On the other hand,  it is when we consider the consequences of our action that we leave the world of certainty and enter a world of uncertainty where the assessment of probabilities comes into play. Our government's apparent intent in undertaking this attack is to punish the Syrian government and dissuade them (and others) from the future use of biological/chemical weapons; and if we destroy enough material and kill enough people, there is a reasonably high probability that we will succeed. However, it is hard not believe that there is an equally high probability that Syria or its patrons (Iran, China, Russia et. al) would not retaliate by committing some proportionate or even disproportionately greater act of evil against us or our friends. And where does that lead?

We all know and we can imagine any number of retaliatory and escalating events that could cascade into serious trouble. (Imagine, for example, Iran and Syria flooding Isreali airspace with sarin ladened missiles) 

So it is the certainty of the immorality of the act itself coupled the very high risk that our action could lead to an uncontrolable arithmetic of death, that convinces me that we should not attack. 

About the possibility of a wider war, it probably won't happen unless one of the decision makers is actuslly insane.  Everyone sees the dangers, no doubt, and it would be to no one's advantage that there be a wider war.  For one thing, would any of the regimes not be threatened by outside radicals in such a situation?  in other words, who would want Al Quaeda operating in his counry?

Further, there might be some sort of shift in thinking in the Muslim block -- I read somewhere recently that the new president of Iran actually sent feelers out to Netanyahu (which that idiot rebuffed).  If Iran is thinking of talking to Israel, surely that's a sign that at least some of the radical Muslims are starting to see that constant war and threat of war  is to no one's advantage.  It might even be that the other M.E. countries would like to be rid of the likes of Assad.  They, after all, know him best, and as someone noted, he is worse than Hitler and Stalin.  At least they didn't use nerve gass on civilians.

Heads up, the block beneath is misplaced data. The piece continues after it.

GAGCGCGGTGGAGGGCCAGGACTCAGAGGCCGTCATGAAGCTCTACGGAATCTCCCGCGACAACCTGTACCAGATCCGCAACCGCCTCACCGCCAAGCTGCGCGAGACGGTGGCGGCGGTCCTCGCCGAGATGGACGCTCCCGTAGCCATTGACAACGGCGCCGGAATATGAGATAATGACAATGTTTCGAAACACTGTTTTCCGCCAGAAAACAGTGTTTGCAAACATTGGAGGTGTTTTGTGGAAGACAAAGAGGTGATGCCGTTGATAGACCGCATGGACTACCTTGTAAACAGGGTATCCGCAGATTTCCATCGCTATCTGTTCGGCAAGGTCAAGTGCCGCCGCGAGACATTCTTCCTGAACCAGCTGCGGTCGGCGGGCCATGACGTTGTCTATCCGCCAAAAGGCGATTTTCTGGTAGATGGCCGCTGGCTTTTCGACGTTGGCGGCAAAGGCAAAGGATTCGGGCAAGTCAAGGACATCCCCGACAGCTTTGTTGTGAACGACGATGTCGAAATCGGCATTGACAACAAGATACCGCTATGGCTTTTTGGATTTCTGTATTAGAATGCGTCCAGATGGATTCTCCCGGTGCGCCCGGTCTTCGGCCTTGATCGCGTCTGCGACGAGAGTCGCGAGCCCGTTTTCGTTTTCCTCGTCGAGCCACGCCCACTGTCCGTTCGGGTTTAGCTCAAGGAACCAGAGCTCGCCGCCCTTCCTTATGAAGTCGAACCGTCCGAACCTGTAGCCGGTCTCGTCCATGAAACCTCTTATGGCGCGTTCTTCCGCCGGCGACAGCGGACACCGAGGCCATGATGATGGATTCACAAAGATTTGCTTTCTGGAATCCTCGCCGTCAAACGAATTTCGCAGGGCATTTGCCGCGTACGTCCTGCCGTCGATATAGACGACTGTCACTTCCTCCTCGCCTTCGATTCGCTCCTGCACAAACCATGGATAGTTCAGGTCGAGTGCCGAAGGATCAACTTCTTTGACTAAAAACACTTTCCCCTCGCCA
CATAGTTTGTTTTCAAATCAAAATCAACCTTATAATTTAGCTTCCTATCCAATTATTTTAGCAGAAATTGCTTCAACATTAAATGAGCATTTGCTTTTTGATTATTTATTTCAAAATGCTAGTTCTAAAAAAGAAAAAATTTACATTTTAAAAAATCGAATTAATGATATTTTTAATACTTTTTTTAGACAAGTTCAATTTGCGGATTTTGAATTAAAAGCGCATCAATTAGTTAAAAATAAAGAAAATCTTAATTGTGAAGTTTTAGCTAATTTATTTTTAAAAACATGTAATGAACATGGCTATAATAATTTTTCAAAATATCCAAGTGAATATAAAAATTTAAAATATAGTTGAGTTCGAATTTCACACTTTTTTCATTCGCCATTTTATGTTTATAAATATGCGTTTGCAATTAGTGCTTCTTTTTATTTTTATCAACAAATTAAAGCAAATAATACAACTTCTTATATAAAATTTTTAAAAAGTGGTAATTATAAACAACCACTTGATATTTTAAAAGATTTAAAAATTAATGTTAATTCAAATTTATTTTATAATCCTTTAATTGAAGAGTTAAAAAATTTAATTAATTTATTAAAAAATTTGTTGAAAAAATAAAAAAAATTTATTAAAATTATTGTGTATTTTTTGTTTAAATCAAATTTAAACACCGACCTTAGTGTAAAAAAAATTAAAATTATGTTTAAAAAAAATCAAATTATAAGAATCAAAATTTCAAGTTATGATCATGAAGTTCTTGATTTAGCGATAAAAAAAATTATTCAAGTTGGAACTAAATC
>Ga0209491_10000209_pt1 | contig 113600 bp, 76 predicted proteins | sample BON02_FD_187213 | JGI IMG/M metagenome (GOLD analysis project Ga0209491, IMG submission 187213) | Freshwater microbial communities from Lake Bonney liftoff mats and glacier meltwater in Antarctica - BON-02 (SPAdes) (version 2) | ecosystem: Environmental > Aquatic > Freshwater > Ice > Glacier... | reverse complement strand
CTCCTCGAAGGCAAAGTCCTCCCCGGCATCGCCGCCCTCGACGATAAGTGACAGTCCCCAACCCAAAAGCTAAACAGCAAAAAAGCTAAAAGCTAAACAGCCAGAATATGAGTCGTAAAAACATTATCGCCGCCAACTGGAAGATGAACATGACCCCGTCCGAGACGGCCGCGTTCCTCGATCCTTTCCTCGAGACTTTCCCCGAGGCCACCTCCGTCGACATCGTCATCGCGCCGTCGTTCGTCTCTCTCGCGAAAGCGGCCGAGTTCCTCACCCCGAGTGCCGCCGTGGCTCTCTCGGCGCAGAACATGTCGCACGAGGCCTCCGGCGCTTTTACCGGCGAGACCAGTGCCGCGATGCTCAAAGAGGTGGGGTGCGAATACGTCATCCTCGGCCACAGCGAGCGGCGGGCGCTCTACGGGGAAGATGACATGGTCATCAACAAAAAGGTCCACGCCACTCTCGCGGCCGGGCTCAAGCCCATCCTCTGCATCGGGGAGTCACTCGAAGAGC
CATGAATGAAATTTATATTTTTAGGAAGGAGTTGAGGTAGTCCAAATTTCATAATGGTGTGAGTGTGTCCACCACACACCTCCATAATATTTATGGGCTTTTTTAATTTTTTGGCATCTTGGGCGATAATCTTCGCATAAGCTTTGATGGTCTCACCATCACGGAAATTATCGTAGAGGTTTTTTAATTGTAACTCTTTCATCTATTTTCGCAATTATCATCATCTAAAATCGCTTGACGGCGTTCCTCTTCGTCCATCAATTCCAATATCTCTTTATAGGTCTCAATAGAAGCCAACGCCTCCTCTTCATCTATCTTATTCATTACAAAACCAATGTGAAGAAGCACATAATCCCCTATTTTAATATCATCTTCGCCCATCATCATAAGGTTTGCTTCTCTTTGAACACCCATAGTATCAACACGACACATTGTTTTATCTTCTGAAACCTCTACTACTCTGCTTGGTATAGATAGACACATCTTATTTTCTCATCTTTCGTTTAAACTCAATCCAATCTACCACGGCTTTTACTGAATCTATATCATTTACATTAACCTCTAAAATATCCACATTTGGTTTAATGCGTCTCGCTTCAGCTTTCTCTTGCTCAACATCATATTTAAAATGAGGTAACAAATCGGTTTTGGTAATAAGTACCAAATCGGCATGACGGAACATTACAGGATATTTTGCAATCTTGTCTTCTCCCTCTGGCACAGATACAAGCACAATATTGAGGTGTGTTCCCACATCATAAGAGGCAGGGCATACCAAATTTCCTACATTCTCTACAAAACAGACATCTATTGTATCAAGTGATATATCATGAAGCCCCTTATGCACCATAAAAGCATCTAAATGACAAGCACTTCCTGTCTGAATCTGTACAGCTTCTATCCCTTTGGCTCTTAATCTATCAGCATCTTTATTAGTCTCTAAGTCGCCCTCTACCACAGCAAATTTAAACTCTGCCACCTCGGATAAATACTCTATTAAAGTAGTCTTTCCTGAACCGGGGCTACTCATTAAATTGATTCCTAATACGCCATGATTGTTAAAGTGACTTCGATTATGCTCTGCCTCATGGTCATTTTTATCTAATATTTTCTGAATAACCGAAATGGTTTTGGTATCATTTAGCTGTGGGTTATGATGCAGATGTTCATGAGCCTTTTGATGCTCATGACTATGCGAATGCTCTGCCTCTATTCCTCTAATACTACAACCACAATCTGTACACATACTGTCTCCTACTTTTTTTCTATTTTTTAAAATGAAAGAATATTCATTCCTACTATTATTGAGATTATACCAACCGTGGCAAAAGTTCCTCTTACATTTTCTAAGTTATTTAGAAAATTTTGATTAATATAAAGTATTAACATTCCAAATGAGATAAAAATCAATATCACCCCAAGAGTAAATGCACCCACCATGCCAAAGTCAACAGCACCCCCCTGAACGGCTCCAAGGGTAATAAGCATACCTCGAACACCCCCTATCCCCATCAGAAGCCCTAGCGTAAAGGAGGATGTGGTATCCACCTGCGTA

I see Obama as a very cautious man and willing to compromise, but not as weak.  I don't even expect him to back down if Congress doesn't give him the OK.  If his strike is as well-planned as I expect it would be, then maybe, just maybe it might destroy the materiels targets cleanly.  If so, things might not turn out so badly as seems possible.   

There is definitely a new regime in Iran. Why it is taking so long for the West to see this is a mystery. If Iran can become a peace player would that not be of enormous help?

About the possibility of a wider war, it probably won't happen unless one of the decision makers is actuslly insane.

I disagree. The world can slide into a world war by an unhappy sequence of small individual decisions. Consider the start of WWI.

 Here is an excerpt from that does not seem to have made the news in the US so far.

German revelations

According to the German army  surveillance, as revealed by the Sunday newspaper Bild, Bashar al-Assad would probably not have personally approved the August 21 attack. Some senior members of the Syrian army "have regularly been asking  the presidential palace in Damascus, for about four months, for authorization for chemical attacks, but those requests were always denied, and the attack of August 21 was probably not been approved personally by Bashar al-Assad, "reports Bild. The Sunday edition of that popular daily newspaper relies on tapping carried out by a spy ship of the German army, the Oker, stationed near the Syrian coast.


In addition, the Bild am Sonntag wrote that the president of the German Intelligence Service (BND), Gerhard Schindler, recently testified before the Defence Committee of the German Parliament, saying that Assad could still hold up for a long time. The bloody civil war in Syria "could last years," he reportedly said to the elected. In addition, the Inspector General of the German Army, Volker Wieker purportedly explained to the same Committee that the al-Qaeda influence in the rebellion was rapidly growing. The Free Syrian Army, that is supported by the West, reportedly has lost military control, and the flood of deserters leaving the regular Assad army to join it is now zero, notably because the rebel groups close to al-Qaeda forces reportedly shoot them.

That's worrisome, to say the least.